• Girl 2: I just saw Meredith.

  • Rachel: She drops it. It's common to drop the T between

  • two consonants. So here it comes between S and S. And so actually these two words link

  • together with just a single S sound. Just saw, just saw, just saw.

  • Girl 2: I just saw, I just saw, I just saw Meredith.

  • Rachel: I'm going to stop here for a minute guys because

  • I have something important to tell you really quick. If you would like this kind of analysis,

  • I'm going to do 11 videos in a row starting June 18. It's the summer of blockbuster movies.

  • We're going to be learning English with movies and I'm going to make and extra free audio

  • lesson to go with each video lesson. If you want that, you'll have to sign up. I'm not going

  • to bombard people with emails so I only want to send people these free downloadable audio

  • lessons if you want them. So if you want to study English movies this summer follow this

  • link here or in the video description below. Pass it on to your friends, we're going to

  • be doing this together, it's going to be so fun, I cannot wait to spend my summer with

  • you. Okay now, back to this analysis. Girl 2: I just saw Meredith.

  • Rachel: Meredith. Merrredith. Make sure your tongue

  • is not flapping for the R in "Meredith" or "sorry". The tongue never flaps for the R in American

  • English so it does not bounce against the roof of your mouth. It should be pulled back

  • a little bit. The tip is pulled back a little bit within the mouth. It's not touching anything.

  • Sorrry. Merrredith. And then the 2 unstressed syllables are lower in pitch. Edith, edith,

  • edith. And then they have a different feeling, a different shape than 'Mer' which has that

  • up-down shape. Now this does end in an unvoiced th sound, tongue tip does come through the teeth

  • for that, Meredith. That can be a tricky sound for some people.

  • Girl 2: Meredith. Meredith. Meredith. Jackson left without talking to you?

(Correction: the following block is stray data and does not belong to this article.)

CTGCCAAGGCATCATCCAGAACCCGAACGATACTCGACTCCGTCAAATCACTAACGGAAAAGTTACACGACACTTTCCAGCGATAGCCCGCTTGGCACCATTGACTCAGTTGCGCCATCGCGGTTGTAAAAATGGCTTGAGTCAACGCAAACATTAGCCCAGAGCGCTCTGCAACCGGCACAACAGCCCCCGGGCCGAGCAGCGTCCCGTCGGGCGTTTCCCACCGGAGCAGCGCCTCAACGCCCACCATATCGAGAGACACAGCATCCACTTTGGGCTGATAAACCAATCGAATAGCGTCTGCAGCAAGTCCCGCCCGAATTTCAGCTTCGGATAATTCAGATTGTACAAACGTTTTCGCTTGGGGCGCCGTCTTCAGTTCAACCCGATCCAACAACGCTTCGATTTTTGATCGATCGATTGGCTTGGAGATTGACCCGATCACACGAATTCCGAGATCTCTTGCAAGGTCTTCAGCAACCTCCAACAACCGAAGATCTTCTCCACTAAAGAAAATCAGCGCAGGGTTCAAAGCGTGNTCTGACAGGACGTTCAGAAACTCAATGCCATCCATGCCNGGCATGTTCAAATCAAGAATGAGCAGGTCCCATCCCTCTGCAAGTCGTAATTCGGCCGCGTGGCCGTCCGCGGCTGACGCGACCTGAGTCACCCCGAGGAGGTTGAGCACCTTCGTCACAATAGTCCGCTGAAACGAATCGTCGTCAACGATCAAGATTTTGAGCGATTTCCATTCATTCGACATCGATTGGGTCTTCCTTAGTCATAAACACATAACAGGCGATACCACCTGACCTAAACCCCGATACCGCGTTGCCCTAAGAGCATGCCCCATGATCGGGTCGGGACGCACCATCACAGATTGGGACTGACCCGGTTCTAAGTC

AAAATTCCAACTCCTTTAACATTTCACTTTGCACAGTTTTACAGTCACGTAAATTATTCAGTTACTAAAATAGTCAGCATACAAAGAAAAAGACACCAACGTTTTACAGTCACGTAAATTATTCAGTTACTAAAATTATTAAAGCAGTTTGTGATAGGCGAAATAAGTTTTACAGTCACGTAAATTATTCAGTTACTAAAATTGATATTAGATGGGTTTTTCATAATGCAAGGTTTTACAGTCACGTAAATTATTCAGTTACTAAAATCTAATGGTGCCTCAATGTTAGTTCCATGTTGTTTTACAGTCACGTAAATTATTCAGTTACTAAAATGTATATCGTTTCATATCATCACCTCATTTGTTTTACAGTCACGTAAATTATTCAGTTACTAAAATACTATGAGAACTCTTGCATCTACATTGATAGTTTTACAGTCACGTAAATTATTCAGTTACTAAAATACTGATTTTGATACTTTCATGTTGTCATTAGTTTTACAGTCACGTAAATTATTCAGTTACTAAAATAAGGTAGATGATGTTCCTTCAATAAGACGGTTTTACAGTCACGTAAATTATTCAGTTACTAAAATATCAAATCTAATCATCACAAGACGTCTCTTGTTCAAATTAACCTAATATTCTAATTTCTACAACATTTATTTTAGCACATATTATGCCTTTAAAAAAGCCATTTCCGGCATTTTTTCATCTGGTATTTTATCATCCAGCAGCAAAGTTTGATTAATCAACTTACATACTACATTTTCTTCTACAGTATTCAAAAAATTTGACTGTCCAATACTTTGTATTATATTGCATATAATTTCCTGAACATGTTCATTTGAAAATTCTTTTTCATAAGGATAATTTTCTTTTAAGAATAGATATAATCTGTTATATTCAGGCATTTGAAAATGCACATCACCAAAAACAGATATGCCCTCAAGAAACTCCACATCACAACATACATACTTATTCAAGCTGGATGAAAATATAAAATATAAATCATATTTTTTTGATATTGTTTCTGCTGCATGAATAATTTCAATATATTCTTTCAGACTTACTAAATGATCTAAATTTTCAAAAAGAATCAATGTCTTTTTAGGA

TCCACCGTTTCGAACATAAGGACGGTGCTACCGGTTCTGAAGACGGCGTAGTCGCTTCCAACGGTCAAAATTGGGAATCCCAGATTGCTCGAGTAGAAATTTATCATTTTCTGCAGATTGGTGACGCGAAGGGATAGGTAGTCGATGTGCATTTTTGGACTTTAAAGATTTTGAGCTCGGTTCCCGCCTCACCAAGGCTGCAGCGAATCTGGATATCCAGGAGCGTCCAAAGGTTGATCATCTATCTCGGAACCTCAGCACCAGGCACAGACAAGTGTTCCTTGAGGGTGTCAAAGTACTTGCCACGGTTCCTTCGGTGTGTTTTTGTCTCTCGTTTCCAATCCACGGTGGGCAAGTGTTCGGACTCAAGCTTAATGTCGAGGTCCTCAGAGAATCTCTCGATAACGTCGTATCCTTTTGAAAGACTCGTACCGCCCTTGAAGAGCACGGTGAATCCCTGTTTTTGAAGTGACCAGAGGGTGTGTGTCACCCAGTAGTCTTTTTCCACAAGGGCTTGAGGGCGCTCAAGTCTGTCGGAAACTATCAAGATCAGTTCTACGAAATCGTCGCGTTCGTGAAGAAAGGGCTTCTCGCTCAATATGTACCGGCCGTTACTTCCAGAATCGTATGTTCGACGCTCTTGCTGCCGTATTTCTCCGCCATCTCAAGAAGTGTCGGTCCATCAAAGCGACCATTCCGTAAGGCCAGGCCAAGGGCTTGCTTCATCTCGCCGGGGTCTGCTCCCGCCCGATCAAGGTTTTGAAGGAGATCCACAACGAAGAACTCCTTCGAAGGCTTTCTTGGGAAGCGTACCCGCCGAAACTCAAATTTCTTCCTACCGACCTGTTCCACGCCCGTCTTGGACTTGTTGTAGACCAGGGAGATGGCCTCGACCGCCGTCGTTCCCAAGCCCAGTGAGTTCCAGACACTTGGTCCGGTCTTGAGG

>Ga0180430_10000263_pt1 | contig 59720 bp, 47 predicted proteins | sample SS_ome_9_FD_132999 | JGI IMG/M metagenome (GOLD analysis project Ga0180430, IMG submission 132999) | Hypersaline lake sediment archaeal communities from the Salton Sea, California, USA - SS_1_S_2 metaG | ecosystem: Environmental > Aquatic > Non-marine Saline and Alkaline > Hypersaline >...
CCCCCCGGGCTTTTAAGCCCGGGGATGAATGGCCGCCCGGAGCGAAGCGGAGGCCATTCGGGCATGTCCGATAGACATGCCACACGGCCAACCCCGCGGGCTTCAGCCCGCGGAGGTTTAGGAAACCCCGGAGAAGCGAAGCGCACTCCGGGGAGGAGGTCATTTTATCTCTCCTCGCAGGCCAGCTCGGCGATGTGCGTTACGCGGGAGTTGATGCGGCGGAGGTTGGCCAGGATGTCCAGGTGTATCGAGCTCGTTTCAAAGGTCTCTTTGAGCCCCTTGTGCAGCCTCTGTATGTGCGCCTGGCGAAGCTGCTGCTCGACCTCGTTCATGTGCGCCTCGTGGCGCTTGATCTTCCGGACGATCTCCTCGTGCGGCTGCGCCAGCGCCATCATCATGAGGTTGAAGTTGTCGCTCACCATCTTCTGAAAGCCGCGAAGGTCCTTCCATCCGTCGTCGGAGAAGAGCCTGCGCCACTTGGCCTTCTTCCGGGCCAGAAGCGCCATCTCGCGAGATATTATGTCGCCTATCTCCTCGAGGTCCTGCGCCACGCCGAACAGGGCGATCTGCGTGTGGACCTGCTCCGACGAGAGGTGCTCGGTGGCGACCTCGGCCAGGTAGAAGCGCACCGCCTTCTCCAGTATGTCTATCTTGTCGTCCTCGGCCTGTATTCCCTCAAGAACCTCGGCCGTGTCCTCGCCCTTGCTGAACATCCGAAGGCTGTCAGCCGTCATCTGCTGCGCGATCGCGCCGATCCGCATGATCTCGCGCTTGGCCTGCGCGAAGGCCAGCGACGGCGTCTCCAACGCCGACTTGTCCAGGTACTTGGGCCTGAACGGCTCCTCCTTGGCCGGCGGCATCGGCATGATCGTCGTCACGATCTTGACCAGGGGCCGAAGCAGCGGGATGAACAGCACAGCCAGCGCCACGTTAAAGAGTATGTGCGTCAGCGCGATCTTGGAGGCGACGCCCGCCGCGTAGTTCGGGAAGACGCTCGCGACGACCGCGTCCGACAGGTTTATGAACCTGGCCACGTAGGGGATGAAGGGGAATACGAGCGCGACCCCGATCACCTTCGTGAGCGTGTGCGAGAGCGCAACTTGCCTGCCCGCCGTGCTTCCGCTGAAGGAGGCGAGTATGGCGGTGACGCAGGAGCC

• Rachel: Stressed syllables? The stressed syllable

  • of the name. Jackson left without talking to you? And the pitch goes up in the end because

  • it's a yes/no question. And that is usually how we deal with the intonation with a yes/no question.

  • It's how we show it's a yes/no question.

  • Jackson left without talking to you? It's different than "Jackson left without talking to you."

  • Pitch goes down, that's a statement. Here, pitch goes up, it's a question.

  • Girl 2: Jackson left without talking to you? Jackson left without talking to you? Jackson

  • left without talking to you?

  • Rachel: The letter o here is the schwa son-Jackson,

  • Jackson, son, son, son. So you'll say that quickly with no jaw drop. Don't try to make

  • a vowel there. Just s into n sound. Son, the schwa will happen on it's own. Schwa gets

  • absorbed by the n. Now what about this T? I said we usually drop the T when it comes between

  • two consonants. Here's the F consonant and here's the W consonant. How does she pronounce

  • that?

  • Girl 2: Jackson left without...

  • Rachel: She does release it with a very light true

  • T. So even these rules we usually do this, they're not always. There's always some exception

  • that some will make. So she articulates that T.

  • Girl 2: Jackson left without, Jackson left without, Jackson left without talking to you?